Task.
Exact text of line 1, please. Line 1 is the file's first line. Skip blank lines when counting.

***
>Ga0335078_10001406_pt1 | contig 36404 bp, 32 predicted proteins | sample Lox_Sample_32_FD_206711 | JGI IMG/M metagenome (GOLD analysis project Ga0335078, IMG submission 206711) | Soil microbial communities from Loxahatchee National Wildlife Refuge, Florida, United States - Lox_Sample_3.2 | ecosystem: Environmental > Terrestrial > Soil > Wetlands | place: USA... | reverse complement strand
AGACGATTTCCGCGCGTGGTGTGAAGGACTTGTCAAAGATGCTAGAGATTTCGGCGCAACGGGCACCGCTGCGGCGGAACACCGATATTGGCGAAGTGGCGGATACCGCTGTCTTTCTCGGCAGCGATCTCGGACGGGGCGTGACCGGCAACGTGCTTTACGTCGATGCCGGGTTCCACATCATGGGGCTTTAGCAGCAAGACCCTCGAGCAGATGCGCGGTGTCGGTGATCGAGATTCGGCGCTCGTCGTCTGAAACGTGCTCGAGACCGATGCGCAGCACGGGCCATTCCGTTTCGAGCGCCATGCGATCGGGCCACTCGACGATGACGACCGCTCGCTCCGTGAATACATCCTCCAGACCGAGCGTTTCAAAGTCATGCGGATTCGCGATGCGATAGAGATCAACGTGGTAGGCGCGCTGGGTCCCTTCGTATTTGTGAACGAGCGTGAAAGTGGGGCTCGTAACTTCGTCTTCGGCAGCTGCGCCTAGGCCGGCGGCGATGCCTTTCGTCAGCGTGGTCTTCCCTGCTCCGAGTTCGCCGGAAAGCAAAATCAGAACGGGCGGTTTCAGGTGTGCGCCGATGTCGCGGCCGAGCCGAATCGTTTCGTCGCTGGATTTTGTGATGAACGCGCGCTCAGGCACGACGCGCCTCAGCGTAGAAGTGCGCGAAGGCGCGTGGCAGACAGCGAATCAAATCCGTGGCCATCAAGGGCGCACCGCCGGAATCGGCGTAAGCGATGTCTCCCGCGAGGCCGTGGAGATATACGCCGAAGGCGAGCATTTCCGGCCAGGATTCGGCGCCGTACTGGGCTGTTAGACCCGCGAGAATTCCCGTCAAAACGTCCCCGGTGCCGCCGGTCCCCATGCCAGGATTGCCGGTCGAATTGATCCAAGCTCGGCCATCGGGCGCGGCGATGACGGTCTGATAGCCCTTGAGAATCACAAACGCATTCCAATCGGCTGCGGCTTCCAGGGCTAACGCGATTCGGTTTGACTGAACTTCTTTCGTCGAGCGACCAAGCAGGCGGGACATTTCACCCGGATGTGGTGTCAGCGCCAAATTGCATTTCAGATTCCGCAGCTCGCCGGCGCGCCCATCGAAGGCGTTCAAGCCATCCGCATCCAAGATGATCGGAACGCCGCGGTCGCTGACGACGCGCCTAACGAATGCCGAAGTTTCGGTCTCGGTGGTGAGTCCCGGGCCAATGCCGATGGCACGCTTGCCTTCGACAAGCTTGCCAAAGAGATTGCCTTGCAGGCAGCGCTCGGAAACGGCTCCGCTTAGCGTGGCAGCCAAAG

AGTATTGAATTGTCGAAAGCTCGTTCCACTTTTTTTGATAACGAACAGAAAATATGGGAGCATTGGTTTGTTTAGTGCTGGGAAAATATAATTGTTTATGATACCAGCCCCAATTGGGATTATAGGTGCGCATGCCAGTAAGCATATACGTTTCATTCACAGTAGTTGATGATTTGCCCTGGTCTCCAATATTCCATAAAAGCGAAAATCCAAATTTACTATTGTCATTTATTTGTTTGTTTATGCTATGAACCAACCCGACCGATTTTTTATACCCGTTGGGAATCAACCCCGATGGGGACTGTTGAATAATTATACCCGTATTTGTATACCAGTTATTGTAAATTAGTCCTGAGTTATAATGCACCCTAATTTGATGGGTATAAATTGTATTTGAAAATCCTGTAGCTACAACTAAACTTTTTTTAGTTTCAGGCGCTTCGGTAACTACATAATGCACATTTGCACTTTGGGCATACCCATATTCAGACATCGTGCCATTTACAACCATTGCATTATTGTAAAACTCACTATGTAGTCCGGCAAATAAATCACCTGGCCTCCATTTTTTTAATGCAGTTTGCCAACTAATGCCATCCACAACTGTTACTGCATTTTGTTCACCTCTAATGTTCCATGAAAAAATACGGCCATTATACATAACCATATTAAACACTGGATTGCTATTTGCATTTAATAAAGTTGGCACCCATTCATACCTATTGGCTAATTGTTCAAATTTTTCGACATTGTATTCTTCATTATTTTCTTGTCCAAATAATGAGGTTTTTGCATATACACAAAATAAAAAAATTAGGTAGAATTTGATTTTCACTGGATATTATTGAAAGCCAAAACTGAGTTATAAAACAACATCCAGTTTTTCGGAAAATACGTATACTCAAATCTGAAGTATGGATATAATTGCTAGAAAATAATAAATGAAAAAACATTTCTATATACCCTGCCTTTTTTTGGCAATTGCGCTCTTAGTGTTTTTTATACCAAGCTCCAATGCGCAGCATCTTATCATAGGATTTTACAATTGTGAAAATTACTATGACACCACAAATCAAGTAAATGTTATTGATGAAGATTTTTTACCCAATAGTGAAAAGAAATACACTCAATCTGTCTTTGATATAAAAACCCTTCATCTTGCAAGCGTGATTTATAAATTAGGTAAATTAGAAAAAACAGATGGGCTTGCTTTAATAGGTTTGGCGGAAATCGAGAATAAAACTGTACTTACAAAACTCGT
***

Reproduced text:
>Ga0335078_10001406_pt1 | contig 36404 bp, 32 predicted proteins | sample Lox_Sample_32_FD_206711 | JGI IMG/M metagenome (GOLD analysis project Ga0335078, IMG submission 206711) | Soil microbial communities from Loxahatchee National Wildlife Refuge, Florida, United States - Lox_Sample_3.2 | ecosystem: Environmental > Terrestrial > Soil > Wetlands | place: USA... | reverse complement strand